It also requires social mobilization embedded in a larger strategy to achieve a non-capitalist alternative, seeking rural- urban unity among working people and oppressed groups, and thinking strategically on the vexing issues of state power and North-South solidarity. Popular responses to the ecological crisis have generally been led by rural-based movements for land and agrarian reform, women’s movements, traditional, quilombola and indigenous people’s movements, and certain broader political forces spanning the rural-urban divide and struggling for racial, social, economic, and environmental justice. This diversity also spans a broad operational and ideological spectrum, from diffused, localized, low-profile struggles, to radical land movements and armed struggles with an autonomist or national liberation perspective, to social justice movements employing constitutional means in defense of alternative modes of living, social organization, production, and consumption. The historic questions concerning the social base, leadership, strategy, tactics, ideology, and international alliances of such movements remain on the table and are key to understanding the challenges and possibilities ahead.
The 2022 Summer School seeks to contribute to these varied debates and deepen our collective knowledge about pathways to a just global transition. The Summer School will focus generally on the issues raised above and more specifically on the themes below:
The SMAIAS/ASN Summer School values diversity and promotes dialogue between academia and civil society. It brings together young and veteran scholars and civil society activists from all continents, especially from Africa, Asia, Latin America and the Caribbean, and provides for collective reflection and learning. Interested scholars and activists are invited to submit paper proposals (abstracts) of up to 300 words, in English, no later than 31 August 2021. Proposals should be submitted to firstname.lastname@example.org, with copy to Dr. Walter Chambati at email@example.com. Women are especially encouraged to participate. The selection of proposals will be made public by the end of September via our social media, @AIAS_trust, @Agrarian_South, www.facebook.com/agrariansouthnetwork, and websites, http://aiastrust.org/ and http://www.agrariansouth.org/news/. The results will not be communicated individually.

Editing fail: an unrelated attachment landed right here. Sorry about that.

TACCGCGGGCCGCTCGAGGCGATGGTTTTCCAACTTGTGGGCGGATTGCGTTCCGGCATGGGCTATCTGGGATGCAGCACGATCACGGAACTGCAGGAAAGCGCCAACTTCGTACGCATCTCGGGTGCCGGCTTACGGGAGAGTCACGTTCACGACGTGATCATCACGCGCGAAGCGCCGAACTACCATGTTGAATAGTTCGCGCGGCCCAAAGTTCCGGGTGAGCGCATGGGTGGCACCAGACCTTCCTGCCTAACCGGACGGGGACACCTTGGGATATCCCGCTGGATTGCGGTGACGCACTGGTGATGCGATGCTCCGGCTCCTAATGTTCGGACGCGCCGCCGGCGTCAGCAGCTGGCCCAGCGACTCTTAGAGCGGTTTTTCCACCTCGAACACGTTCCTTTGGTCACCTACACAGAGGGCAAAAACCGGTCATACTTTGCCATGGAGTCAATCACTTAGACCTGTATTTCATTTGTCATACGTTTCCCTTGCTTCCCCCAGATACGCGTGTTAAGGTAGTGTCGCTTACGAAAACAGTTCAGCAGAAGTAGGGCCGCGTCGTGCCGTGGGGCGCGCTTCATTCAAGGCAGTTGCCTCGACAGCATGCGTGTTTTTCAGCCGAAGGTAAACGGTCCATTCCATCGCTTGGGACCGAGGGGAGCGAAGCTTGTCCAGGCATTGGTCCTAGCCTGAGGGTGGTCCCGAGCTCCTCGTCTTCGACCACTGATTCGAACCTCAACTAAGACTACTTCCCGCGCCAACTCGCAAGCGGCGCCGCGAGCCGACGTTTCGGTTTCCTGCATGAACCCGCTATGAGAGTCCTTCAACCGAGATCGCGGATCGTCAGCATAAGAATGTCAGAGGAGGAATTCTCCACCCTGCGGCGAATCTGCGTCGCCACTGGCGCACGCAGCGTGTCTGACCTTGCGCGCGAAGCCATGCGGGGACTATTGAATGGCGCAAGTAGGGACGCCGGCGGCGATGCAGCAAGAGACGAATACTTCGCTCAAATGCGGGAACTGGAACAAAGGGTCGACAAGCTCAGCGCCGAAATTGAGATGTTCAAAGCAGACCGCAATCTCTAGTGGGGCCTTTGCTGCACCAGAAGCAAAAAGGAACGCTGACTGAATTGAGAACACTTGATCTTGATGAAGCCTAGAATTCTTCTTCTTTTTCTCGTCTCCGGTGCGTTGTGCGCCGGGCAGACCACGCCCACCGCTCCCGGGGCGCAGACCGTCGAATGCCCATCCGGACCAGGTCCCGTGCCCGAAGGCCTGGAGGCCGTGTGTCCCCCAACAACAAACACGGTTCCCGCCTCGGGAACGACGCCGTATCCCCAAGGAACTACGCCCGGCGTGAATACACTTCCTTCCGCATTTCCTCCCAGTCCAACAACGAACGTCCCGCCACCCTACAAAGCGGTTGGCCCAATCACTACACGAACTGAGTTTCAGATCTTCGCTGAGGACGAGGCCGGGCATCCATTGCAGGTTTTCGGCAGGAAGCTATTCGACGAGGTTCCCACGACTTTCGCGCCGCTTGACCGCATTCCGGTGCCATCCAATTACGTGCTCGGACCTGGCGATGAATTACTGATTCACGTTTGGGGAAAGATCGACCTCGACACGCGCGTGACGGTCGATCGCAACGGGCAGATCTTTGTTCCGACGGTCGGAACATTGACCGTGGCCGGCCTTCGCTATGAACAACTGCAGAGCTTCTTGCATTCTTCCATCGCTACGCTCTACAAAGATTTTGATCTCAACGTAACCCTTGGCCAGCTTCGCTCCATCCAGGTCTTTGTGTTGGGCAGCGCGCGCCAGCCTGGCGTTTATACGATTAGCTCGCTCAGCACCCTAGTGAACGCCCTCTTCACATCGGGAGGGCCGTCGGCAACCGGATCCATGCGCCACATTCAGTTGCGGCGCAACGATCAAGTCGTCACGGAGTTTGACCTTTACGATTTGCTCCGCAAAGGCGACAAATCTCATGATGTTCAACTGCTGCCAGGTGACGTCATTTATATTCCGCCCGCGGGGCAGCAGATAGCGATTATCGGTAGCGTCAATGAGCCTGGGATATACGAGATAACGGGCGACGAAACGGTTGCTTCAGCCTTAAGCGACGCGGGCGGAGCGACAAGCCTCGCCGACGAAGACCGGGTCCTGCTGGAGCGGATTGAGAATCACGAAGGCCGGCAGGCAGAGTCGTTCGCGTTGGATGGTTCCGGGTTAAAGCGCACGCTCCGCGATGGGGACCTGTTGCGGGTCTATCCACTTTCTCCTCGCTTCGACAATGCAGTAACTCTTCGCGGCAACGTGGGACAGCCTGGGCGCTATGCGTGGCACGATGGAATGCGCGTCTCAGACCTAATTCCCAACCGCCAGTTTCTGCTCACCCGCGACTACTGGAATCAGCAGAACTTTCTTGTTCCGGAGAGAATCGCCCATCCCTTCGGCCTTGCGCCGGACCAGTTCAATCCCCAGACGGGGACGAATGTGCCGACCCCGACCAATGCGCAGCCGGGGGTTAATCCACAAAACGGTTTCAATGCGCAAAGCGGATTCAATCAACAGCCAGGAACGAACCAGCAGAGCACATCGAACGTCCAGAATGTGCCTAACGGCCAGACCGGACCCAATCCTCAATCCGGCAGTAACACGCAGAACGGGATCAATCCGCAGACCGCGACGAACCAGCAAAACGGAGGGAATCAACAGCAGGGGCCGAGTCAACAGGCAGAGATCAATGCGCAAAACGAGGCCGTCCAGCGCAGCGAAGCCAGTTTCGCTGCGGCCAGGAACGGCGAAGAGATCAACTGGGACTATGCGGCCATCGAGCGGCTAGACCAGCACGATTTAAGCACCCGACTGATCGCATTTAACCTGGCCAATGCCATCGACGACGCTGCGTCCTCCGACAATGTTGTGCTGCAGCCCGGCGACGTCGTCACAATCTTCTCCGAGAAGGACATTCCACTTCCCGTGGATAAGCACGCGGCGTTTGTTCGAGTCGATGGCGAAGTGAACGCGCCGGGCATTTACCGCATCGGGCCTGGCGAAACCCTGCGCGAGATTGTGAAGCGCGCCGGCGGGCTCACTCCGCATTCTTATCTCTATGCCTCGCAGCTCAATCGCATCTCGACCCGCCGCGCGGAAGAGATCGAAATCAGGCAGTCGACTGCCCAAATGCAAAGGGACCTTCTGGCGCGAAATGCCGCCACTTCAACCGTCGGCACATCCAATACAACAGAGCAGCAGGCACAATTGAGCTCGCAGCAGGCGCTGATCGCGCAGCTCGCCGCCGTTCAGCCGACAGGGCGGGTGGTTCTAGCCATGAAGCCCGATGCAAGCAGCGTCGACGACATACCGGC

Authors of selected proposals will be requested to develop their full papers by 30 November 2021, and will be invited to participate in the panels of the Summer School. The Summer School will be held remotely in virtual format, in the week of 17–21 January. Due to the ongoing pandemic situation, a physical meeting is not currently being planned. The papers presented at the Summer School may eventually be selected for publication in Agrarian South: Journal of Political Economy, subject to normal peer review process.